[4] I’m not sure most born-and-raised Americans quite realize how anomalous this is, especially given that American cultural values tend to be intensely homogenous within quasi-geographic-demographic-education-level-industry-based enclaves, such that most Americans never interact for more than 5 unpleasant minutes with someone from a different geo-demo-edu-industrial background.

[5] There was a lesson to be learned from the Holocaust. ‘Never forget’ — we’re always reminded that. ‘We’ve learned our lesson!’. Okay, fair enough man. What was the lesson? That’s the question. And the lesson is: you’re the Nazi…and oh god, that’s a terrible lesson. But I don’t see another lesson. It’s you! And no one wants to learn that. If you were there, that would’ve been you. You think: ‘Well, I’d be Oscar Schindler, I’d be rescuing the Jews.’ No, I’m afraid not. You’d at least not be saying anything. You might also be actively participating…”

[6] I.e. reserved as an “aesthetic’ choice for overly-edgy disaffected teens with inflated senses of self-importance who wear lots of black and spend too much time on the internet owing to a chronic & acute lack of socialization

[7] These individual perpetrators are often also victims of tragic upbringings and mental illness/instability, but their choice of target, demographic of victim (always seen as representatives of a tribe and stripped of individual value — revealing an anti-democratic anti-liberal worldview), and the ultimate manner of attack are undeniably influenced by content consumed online.

[8] Unrelated, and I can’t do this justice in a footnote, but you can apply this line of reasoning to many other thorny cultural topics for more interesting analysis. As an almost-totally-assimilated immigrant I continue to be shocked/amused by America’s intense geographic split in its view of the proper way for society to handle “mistreatment-of-women-that-skirts-legal-borders-but-is-nonetheless-objectionable”.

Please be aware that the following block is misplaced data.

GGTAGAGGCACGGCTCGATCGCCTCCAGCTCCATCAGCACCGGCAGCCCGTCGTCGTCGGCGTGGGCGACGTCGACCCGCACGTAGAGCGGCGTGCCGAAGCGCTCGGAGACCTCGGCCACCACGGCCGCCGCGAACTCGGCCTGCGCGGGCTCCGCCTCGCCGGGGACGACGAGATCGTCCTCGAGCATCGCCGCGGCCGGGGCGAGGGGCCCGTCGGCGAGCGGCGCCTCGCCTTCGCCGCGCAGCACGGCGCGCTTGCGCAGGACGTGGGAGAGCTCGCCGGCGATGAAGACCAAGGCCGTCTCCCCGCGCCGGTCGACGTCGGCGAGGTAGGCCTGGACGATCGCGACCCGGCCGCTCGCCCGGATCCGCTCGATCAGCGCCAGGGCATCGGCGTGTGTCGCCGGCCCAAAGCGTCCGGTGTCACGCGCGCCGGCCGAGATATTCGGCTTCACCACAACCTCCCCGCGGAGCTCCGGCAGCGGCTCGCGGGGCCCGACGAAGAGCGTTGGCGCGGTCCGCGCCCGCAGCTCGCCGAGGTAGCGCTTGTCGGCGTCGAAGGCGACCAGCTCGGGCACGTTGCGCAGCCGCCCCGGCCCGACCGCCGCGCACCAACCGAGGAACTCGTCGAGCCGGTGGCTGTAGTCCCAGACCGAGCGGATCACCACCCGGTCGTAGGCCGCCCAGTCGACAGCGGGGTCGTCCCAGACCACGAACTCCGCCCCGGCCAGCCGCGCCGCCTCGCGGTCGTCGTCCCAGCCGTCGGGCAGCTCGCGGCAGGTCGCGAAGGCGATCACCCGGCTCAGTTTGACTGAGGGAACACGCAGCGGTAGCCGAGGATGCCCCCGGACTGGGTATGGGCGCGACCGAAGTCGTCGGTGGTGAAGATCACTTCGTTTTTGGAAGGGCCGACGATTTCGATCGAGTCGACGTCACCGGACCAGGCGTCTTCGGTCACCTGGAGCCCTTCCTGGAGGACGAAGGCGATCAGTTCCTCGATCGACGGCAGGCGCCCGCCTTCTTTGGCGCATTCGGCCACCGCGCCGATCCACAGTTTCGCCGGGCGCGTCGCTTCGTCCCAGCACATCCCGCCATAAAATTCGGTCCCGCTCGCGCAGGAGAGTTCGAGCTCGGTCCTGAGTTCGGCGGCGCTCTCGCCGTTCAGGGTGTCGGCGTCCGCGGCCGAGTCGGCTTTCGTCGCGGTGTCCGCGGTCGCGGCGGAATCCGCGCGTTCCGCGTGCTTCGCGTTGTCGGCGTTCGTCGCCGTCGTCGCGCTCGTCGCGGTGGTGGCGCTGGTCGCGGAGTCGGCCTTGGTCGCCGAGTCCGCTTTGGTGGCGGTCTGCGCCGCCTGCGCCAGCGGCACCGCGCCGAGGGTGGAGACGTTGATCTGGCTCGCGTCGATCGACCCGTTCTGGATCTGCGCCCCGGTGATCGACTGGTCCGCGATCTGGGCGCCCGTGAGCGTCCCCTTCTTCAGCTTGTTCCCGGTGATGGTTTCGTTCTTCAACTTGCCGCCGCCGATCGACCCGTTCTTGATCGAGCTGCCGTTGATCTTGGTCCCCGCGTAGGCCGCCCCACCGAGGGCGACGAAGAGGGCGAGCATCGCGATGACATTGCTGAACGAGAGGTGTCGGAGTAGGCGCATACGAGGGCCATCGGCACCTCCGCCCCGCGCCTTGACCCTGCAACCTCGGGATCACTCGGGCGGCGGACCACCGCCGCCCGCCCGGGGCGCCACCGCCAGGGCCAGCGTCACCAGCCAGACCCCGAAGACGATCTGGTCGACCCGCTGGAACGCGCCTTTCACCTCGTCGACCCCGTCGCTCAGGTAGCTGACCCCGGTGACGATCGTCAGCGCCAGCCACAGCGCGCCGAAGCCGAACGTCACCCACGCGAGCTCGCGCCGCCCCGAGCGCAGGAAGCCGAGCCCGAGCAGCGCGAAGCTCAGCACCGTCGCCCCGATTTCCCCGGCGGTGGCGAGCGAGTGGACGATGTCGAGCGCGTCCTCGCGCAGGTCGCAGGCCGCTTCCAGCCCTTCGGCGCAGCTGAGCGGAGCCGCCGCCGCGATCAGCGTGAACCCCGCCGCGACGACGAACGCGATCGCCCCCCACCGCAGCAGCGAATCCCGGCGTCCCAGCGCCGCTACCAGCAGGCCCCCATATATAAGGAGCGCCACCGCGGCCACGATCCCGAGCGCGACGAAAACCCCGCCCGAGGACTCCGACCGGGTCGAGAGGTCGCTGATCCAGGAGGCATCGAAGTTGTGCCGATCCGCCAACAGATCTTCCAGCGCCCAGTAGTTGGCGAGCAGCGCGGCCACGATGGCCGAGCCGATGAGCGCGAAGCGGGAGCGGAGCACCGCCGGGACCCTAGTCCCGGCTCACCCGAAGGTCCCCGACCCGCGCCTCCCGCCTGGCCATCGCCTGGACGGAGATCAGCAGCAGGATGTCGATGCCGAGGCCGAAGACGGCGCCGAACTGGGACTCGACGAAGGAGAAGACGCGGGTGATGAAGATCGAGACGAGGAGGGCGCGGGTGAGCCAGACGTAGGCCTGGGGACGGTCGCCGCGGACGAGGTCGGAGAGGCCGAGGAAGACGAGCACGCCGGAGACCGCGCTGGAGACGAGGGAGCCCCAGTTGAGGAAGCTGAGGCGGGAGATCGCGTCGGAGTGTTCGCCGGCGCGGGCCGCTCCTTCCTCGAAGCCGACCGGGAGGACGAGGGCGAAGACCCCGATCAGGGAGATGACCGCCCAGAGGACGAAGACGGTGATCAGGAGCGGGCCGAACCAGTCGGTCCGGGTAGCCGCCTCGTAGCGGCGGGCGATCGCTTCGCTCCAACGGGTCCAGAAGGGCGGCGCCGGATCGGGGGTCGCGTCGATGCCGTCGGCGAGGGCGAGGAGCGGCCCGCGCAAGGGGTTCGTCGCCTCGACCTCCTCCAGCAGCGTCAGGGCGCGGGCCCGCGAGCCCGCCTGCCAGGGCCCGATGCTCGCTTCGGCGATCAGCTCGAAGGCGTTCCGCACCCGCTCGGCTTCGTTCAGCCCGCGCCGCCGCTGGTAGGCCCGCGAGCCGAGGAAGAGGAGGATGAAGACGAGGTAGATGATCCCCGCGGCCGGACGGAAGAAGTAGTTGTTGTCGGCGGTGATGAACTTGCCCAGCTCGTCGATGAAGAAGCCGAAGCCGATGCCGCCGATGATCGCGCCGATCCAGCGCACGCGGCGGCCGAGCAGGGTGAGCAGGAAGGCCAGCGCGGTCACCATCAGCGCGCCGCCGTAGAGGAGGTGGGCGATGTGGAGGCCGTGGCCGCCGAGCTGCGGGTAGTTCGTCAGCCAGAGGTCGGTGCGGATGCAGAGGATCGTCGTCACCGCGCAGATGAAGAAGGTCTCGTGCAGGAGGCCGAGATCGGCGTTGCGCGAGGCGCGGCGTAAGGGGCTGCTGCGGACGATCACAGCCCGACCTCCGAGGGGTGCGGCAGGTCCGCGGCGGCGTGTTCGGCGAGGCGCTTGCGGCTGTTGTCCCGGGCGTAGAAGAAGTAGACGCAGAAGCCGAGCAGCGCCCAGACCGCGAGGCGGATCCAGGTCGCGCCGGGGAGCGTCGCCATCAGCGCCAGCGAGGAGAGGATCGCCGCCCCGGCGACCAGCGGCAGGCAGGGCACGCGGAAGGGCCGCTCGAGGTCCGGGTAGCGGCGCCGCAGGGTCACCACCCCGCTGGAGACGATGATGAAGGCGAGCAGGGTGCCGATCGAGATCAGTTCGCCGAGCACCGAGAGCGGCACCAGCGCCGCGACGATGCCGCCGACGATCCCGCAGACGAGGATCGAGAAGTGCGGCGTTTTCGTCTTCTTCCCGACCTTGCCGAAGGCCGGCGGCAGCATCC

The “Coastal Elite” (forgive the self-bucketing, this is a footnote) view schools, educators, workplace training, media thinkpieces, and corporate advertising as the appropriate place to fight the battle, and as a Blank Slatist at heart, I’m a reasonably big fan of these strategies. But they are all very much institutional solutions — top-down “rewiring” of Blank Slates.

In the other part of the country, the “Rural Riffraff” like to sing a lot of songs about how their Daddy / Girlfriend’s father has a shotgun. Seriously, there’s way too many of these songs. I consider this a somewhat more “bottoms-up” approach (ha, pun).

Part of the disconnect is that both groups think the other isn’t doing anything about the problem because their chosen methods are intentionally invisible to “polite” society:

UE: No, no, it’s not “brain washing”, it’s Education, and studies show it dramatically improves outcomes

RR: Well my grandaddy always kept two guns on hand for that sort of stuff. I don’t know about no studies, but I’ll tell ya, a 12-gauge and a 45 sorted the local boys out right quick

UE: Don’t be ridiculous, this is 2019, you can’t go round shooting people!

RR: Oh I know that, it’s just to scare ‘em

bottoms_up.gif